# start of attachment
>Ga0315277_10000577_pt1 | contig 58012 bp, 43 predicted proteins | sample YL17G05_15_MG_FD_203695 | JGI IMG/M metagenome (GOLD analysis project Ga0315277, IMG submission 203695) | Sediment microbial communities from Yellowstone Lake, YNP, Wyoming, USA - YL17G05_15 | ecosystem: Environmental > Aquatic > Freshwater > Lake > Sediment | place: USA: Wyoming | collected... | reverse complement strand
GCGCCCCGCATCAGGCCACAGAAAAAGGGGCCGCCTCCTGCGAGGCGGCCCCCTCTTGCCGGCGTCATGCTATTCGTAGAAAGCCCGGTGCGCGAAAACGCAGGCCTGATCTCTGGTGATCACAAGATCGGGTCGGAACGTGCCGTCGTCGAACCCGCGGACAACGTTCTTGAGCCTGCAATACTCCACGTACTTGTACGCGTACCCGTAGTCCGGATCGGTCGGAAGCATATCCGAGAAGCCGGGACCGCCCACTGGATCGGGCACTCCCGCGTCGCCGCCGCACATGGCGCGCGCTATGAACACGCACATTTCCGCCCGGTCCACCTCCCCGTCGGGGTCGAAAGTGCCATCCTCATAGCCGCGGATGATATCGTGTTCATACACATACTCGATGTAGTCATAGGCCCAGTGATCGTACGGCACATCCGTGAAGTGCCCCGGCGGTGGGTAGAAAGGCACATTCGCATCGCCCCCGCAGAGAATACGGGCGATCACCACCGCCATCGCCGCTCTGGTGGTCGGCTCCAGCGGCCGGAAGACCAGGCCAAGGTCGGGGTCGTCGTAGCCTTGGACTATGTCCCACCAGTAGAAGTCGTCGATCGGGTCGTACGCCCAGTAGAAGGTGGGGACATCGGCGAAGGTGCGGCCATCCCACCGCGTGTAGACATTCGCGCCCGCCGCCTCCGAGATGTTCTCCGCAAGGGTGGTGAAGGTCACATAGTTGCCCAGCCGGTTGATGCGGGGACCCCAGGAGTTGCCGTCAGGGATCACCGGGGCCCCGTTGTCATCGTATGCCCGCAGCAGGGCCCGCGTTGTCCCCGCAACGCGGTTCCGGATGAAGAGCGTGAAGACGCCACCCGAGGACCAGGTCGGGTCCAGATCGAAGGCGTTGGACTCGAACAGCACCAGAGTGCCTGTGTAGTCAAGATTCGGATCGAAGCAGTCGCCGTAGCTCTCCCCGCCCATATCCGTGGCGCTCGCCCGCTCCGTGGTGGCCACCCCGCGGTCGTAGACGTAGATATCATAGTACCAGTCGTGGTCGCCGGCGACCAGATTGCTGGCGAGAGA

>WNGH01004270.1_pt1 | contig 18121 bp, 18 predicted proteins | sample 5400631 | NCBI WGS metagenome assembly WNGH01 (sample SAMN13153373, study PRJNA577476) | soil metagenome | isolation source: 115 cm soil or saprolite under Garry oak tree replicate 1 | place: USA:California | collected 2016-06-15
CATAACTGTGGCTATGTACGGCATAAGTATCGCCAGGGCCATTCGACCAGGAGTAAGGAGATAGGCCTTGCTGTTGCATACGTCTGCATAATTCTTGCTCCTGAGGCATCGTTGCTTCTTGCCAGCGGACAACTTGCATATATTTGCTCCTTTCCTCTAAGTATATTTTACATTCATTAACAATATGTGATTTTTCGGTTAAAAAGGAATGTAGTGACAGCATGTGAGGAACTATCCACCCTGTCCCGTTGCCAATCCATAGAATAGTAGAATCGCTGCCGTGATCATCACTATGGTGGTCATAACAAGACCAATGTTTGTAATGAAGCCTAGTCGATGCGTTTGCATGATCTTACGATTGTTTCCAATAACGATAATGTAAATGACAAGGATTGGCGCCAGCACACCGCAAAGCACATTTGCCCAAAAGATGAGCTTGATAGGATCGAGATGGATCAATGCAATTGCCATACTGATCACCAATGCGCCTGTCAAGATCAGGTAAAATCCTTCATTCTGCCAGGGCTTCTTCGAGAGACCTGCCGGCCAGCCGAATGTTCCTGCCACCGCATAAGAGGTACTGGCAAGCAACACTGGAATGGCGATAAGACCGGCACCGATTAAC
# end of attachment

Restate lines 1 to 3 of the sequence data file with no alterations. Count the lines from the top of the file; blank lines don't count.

>Ga0315277_10000577_pt1 | contig 58012 bp, 43 predicted proteins | sample YL17G05_15_MG_FD_203695 | JGI IMG/M metagenome (GOLD analysis project Ga0315277, IMG submission 203695) | Sediment microbial communities from Yellowstone Lake, YNP, Wyoming, USA - YL17G05_15 | ecosystem: Environmental > Aquatic > Freshwater > Lake > Sediment | place: USA: Wyoming | collected... | reverse complement strand
GCGCCCCGCATCAGGCCACAGAAAAAGGGGCCGCCTCCTGCGAGGCGGCCCCCTCTTGCCGGCGTCATGCTATTCGTAGAAAGCCCGGTGCGCGAAAACGCAGGCCTGATCTCTGGTGATCACAAGATCGGGTCGGAACGTGCCGTCGTCGAACCCGCGGACAACGTTCTTGAGCCTGCAATACTCCACGTACTTGTACGCGTACCCGTAGTCCGGATCGGTCGGAAGCATATCCGAGAAGCCGGGACCGCCCACTGGATCGGGCACTCCCGCGTCGCCGCCGCACATGGCGCGCGCTATGAACACGCACATTTCCGCCCGGTCCACCTCCCCGTCGGGGTCGAAAGTGCCATCCTCATAGCCGCGGATGATATCGTGTTCATACACATACTCGATGTAGTCATAGGCCCAGTGATCGTACGGCACATCCGTGAAGTGCCCCGGCGGTGGGTAGAAAGGCACATTCGCATCGCCCCCGCAGAGAATACGGGCGATCACCACCGCCATCGCCGCTCTGGTGGTCGGCTCCAGCGGCCGGAAGACCAGGCCAAGGTCGGGGTCGTCGTAGCCTTGGACTATGTCCCACCAGTAGAAGTCGTCGATCGGGTCGTACGCCCAGTAGAAGGTGGGGACATCGGCGAAGGTGCGGCCATCCCACCGCGTGTAGACATTCGCGCCCGCCGCCTCCGAGATGTTCTCCGCAAGGGTGGTGAAGGTCACATAGTTGCCCAGCCGGTTGATGCGGGGACCCCAGGAGTTGCCGTCAGGGATCACCGGGGCCCCGTTGTCATCGTATGCCCGCAGCAGGGCCCGCGTTGTCCCCGCAACGCGGTTCCGGATGAAGAGCGTGAAGACGCCACCCGAGGACCAGGTCGGGTCCAGATCGAAGGCGTTGGACTCGAACAGCACCAGAGTGCCTGTGTAGTCAAGATTCGGATCGAAGCAGTCGCCGTAGCTCTCCCCGCCCATATCCGTGGCGCTCGCCCGCTCCGTGGTGGCCACCCCGCGGTCGTAGACGTAGATATCATAGTACCAGTCGTGGTCGCCGGCGACCAGATTGCTGGCGAGAGA

>WNGH01004270.1_pt1 | contig 18121 bp, 18 predicted proteins | sample 5400631 | NCBI WGS metagenome assembly WNGH01 (sample SAMN13153373, study PRJNA577476) | soil metagenome | isolation source: 115 cm soil or saprolite under Garry oak tree replicate 1 | place: USA:California | collected 2016-06-15